Like most soft skills, critical thinking isn’t something you can take a class to learn. Rather, this skill consists of a variety of interpersonal and analytical skills. Developing critical thinking is more about learning to embrace open-mindedness and bringing analytical thinking to your problem framing process. 

In no particular order, the eight most important critical thinking skills are:

  1. Analytical thinking: Part of critical thinking is evaluating data from multiple sources in order to come to the best conclusions. Analytical thinking allows people to reject bias and strive to gather and consume information to come to the best conclusion. 

  2. Open-mindedness: This critical thinking skill helps you analyze and process information to come to an unbiased conclusion. Part of the critical thinking process is letting your personal biases go and coming to a conclusion based on all of the information.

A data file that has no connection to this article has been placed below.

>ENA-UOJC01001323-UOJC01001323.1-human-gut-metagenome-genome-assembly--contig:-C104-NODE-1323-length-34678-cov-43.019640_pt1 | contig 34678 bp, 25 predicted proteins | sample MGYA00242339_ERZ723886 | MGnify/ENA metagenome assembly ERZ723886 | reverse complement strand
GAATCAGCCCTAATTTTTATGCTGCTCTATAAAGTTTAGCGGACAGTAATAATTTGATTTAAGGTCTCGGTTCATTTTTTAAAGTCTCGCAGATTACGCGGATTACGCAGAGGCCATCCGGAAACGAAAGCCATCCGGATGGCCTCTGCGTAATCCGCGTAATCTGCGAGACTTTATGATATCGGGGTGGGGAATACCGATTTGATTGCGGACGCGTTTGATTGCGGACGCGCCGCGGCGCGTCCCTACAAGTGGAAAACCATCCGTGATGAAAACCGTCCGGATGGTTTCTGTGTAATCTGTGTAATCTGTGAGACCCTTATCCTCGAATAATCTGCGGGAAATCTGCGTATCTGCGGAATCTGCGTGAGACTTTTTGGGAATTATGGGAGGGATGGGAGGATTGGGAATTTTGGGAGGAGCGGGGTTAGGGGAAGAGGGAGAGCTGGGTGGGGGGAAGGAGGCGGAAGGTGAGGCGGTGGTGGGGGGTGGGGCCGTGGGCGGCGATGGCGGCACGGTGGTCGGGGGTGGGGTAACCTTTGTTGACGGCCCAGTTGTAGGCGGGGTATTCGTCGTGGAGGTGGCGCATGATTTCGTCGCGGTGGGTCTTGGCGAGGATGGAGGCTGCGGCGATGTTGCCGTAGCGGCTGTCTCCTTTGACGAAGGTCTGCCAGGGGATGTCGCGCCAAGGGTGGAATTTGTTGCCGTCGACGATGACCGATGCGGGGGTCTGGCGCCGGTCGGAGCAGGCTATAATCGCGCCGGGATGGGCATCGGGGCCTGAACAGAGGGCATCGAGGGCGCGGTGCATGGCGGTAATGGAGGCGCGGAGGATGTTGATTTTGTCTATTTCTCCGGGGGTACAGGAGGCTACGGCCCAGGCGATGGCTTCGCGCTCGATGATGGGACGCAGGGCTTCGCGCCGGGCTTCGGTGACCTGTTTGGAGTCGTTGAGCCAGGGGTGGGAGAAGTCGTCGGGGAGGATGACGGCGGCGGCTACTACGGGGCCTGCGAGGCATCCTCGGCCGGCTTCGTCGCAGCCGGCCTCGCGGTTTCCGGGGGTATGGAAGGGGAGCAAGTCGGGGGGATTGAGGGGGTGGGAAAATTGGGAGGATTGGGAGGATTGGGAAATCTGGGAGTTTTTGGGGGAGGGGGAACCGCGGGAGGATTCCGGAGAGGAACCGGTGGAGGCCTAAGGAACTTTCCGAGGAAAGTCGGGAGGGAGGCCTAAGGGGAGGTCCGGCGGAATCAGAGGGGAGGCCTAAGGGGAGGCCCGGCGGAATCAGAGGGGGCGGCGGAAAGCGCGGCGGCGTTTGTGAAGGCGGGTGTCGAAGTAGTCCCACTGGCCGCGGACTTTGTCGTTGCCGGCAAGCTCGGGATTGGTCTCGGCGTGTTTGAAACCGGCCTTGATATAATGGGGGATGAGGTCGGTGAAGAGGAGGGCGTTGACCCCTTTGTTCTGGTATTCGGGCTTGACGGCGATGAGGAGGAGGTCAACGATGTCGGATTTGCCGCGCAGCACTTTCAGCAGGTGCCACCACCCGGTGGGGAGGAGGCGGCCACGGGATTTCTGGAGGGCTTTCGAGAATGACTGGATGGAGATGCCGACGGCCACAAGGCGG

3. Problem solving: Because critical thinking emphasizes coming to the best conclusion based on all of the available information, it’s a key part of problem solving. When used correctly, critical thinking helps you solve any problem—from a workplace challenge to difficulties in everyday life. 

  4. Self-regulation: Self-regulation refers to the ability to regulate your thoughts and set aside any personal biases to come to the best conclusion. In order to be an effective critical thinker, you need to question the information you have and the decisions you favor—only then can you come to the best conclusion. 

  5. Observation: Observation skills help critical thinkers look for things beyond face value. To be a critical thinker you need to embrace multiple points of view, and you can use observation skills to identify potential problems.